Rotation-Activity relation in global convection simulations

April 23, 2018

Stellar magnetic activity level and rotation are strongly connected. We studied the effect of increasing rotation rate on solar-like stars using magnetohydrodynamic simulations of stars with outer convective envelopes. At around 1.8 times the solar rotation rate, ....

Stellar magnetic activity level and rotation are strongly connected. We studied the effect of increasing rotation rate on solar-like stars using magnetohydrodynamic simulations of stars with outer convective envelopes. At around 1.8 times the solar rotation rate, we found a transition point that separates slowly rotating, magnetically inactive stars, with rather axisymmetric large-scale magnetic fields (like our Sun), from more active, rapidly rotating, stars, with nonaxisymmetric large-scale magnetic fields. In the slow rotators we detected latitudinal dynamo waves reminiscent of the butterfly diagram of the Sun, while in the rapid rotators longitudinal dynamo waves were found. This essentially means that the nonaxisymmetric magnetic field modes rotate with a different speed than the stellar surface, that manifests itself as either prograde or retrograde migration of the magnetic structure. Such behaviour has also been observationally seen in active stars.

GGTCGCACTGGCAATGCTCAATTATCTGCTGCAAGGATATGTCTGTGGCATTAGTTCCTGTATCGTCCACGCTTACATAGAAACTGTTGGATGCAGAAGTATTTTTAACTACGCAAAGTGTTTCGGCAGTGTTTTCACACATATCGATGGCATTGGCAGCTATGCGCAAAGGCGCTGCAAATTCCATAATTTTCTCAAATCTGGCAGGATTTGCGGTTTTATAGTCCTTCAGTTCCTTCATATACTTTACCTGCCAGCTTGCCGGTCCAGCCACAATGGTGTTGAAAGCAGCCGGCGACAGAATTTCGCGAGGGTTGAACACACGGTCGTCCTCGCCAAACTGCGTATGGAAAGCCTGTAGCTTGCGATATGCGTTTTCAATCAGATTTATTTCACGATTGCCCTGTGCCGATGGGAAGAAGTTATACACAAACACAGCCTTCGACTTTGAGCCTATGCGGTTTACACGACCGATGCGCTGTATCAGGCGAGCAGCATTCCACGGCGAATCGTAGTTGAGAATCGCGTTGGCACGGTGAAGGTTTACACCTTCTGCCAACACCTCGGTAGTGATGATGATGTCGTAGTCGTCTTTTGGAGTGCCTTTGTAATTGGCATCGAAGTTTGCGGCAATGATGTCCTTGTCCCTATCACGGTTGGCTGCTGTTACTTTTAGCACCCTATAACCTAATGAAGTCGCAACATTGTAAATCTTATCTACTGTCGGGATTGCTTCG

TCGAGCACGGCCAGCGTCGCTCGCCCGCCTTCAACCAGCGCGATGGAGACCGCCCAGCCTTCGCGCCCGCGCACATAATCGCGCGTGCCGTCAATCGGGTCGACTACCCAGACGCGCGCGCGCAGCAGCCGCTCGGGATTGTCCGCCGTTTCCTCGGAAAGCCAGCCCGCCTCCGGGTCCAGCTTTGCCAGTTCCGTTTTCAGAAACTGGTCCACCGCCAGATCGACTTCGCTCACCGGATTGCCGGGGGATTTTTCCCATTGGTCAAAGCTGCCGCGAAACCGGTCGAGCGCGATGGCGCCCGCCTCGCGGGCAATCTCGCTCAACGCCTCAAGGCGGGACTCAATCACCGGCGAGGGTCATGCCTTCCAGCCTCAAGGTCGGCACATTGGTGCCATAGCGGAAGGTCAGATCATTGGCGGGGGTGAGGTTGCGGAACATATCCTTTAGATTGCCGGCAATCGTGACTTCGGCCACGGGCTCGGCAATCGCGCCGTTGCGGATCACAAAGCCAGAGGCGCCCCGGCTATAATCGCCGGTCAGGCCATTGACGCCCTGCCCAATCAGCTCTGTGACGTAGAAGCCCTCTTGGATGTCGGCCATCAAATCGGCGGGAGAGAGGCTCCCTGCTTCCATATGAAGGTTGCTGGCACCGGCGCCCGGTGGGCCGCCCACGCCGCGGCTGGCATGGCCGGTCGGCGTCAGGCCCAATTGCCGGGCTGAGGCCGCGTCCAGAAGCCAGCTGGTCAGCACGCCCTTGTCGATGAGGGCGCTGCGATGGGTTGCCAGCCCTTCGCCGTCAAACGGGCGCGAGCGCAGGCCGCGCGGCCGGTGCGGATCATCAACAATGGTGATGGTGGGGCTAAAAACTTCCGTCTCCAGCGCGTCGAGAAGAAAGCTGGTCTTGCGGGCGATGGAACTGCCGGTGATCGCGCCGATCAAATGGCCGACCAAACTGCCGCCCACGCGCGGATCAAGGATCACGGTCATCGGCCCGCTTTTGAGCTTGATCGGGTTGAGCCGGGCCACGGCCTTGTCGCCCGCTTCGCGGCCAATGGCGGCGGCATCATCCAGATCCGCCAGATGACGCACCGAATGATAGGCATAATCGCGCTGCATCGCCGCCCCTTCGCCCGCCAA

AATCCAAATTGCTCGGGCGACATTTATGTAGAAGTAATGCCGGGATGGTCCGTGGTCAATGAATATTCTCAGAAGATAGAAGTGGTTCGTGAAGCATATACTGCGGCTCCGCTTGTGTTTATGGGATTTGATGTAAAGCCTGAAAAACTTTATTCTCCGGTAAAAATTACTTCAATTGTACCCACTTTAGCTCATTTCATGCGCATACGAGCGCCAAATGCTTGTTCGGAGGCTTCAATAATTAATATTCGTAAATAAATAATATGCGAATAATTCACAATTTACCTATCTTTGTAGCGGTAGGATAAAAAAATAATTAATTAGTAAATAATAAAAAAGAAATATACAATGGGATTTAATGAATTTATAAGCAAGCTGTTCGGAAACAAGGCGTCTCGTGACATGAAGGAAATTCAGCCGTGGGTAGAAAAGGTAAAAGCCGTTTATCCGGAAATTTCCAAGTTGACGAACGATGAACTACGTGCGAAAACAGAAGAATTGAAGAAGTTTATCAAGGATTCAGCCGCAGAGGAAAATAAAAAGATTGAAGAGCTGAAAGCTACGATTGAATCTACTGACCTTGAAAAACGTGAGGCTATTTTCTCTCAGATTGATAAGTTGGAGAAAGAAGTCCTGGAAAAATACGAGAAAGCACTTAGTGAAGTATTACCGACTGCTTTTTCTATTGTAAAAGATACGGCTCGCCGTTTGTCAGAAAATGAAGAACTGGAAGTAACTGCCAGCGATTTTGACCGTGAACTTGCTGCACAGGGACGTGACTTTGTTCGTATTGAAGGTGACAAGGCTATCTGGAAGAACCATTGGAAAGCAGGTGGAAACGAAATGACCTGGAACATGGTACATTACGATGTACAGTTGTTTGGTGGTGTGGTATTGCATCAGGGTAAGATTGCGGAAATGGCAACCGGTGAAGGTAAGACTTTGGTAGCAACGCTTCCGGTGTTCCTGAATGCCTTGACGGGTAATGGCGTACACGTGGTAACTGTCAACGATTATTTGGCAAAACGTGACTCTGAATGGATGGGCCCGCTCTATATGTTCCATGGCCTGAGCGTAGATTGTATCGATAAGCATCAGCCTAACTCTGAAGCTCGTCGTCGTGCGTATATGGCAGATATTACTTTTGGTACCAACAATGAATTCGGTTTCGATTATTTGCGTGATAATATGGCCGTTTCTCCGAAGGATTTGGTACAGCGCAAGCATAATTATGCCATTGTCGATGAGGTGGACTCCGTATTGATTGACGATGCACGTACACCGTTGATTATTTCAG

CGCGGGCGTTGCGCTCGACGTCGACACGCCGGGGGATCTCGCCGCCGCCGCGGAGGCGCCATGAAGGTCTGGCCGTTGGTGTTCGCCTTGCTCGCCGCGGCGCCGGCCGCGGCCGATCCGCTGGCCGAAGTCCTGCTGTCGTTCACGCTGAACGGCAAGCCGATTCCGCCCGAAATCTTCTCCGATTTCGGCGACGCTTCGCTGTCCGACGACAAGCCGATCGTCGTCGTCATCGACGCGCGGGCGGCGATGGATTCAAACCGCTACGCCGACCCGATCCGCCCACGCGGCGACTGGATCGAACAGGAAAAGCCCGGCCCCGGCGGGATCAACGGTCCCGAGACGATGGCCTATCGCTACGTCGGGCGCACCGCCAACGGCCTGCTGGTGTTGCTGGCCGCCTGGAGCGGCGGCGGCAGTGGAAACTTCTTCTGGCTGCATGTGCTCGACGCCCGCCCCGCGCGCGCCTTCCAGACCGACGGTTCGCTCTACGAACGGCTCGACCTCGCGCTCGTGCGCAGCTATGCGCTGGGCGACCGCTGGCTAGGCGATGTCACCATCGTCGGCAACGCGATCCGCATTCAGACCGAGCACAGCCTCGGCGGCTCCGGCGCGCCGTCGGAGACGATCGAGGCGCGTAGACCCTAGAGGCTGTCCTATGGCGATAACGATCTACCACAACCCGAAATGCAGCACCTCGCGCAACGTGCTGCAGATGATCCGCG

Our results also highlight the importance of maintaining high enough supercriticality of convection, in particular, in the rapid rotation regime, where a too low supercriticality results in axisymmetric field configuration instead of a nonaxisymmetric one. 
 
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